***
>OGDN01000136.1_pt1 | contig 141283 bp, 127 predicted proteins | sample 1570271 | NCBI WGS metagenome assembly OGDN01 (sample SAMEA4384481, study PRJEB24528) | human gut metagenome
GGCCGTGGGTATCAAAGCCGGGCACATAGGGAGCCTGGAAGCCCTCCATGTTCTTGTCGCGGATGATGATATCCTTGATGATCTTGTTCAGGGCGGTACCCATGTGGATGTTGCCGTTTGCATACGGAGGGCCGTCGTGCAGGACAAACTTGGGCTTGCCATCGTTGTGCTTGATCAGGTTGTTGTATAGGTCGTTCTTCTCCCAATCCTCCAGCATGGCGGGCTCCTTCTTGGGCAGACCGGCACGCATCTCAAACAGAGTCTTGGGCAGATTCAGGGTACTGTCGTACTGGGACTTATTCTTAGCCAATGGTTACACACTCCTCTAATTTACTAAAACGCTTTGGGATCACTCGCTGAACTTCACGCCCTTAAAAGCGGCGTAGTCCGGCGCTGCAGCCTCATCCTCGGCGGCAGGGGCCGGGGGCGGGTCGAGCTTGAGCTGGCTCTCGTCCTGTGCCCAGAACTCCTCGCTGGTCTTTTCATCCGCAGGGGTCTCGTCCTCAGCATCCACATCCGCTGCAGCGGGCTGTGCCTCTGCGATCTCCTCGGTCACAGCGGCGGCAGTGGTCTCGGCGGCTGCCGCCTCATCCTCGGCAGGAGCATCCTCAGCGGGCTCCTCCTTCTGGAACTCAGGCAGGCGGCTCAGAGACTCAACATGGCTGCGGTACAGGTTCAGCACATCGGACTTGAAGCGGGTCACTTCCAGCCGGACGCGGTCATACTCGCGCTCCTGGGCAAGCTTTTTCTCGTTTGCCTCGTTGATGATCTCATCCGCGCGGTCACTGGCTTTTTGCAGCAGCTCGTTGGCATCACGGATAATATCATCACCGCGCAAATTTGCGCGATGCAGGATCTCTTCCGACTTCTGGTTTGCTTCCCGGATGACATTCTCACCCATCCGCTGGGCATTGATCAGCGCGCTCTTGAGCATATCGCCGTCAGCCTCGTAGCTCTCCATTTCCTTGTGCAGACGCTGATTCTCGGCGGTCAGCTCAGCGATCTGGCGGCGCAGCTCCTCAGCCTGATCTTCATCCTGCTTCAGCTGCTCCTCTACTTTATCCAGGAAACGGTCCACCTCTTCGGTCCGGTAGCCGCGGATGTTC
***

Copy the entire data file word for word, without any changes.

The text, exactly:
>OGDN01000136.1_pt1 | contig 141283 bp, 127 predicted proteins | sample 1570271 | NCBI WGS metagenome assembly OGDN01 (sample SAMEA4384481, study PRJEB24528) | human gut metagenome
GGCCGTGGGTATCAAAGCCGGGCACATAGGGAGCCTGGAAGCCCTCCATGTTCTTGTCGCGGATGATGATATCCTTGATGATCTTGTTCAGGGCGGTACCCATGTGGATGTTGCCGTTTGCATACGGAGGGCCGTCGTGCAGGACAAACTTGGGCTTGCCATCGTTGTGCTTGATCAGGTTGTTGTATAGGTCGTTCTTCTCCCAATCCTCCAGCATGGCGGGCTCCTTCTTGGGCAGACCGGCACGCATCTCAAACAGAGTCTTGGGCAGATTCAGGGTACTGTCGTACTGGGACTTATTCTTAGCCAATGGTTACACACTCCTCTAATTTACTAAAACGCTTTGGGATCACTCGCTGAACTTCACGCCCTTAAAAGCGGCGTAGTCCGGCGCTGCAGCCTCATCCTCGGCGGCAGGGGCCGGGGGCGGGTCGAGCTTGAGCTGGCTCTCGTCCTGTGCCCAGAACTCCTCGCTGGTCTTTTCATCCGCAGGGGTCTCGTCCTCAGCATCCACATCCGCTGCAGCGGGCTGTGCCTCTGCGATCTCCTCGGTCACAGCGGCGGCAGTGGTCTCGGCGGCTGCCGCCTCATCCTCGGCAGGAGCATCCTCAGCGGGCTCCTCCTTCTGGAACTCAGGCAGGCGGCTCAGAGACTCAACATGGCTGCGGTACAGGTTCAGCACATCGGACTTGAAGCGGGTCACTTCCAGCCGGACGCGGTCATACTCGCGCTCCTGGGCAAGCTTTTTCTCGTTTGCCTCGTTGATGATCTCATCCGCGCGGTCACTGGCTTTTTGCAGCAGCTCGTTGGCATCACGGATAATATCATCACCGCGCAAATTTGCGCGATGCAGGATCTCTTCCGACTTCTGGTTTGCTTCCCGGATGACATTCTCACCCATCCGCTGGGCATTGATCAGCGCGCTCTTGAGCATATCGCCGTCAGCCTCGTAGCTCTCCATTTCCTTGTGCAGACGCTGATTCTCGGCGGTCAGCTCAGCGATCTGGCGGCGCAGCTCCTCAGCCTGATCTTCATCCTGCTTCAGCTGCTCCTCTACTTTATCCAGGAAACGGTCCACCTCTTCGGTCCGGTAGCCGCGGATGTTC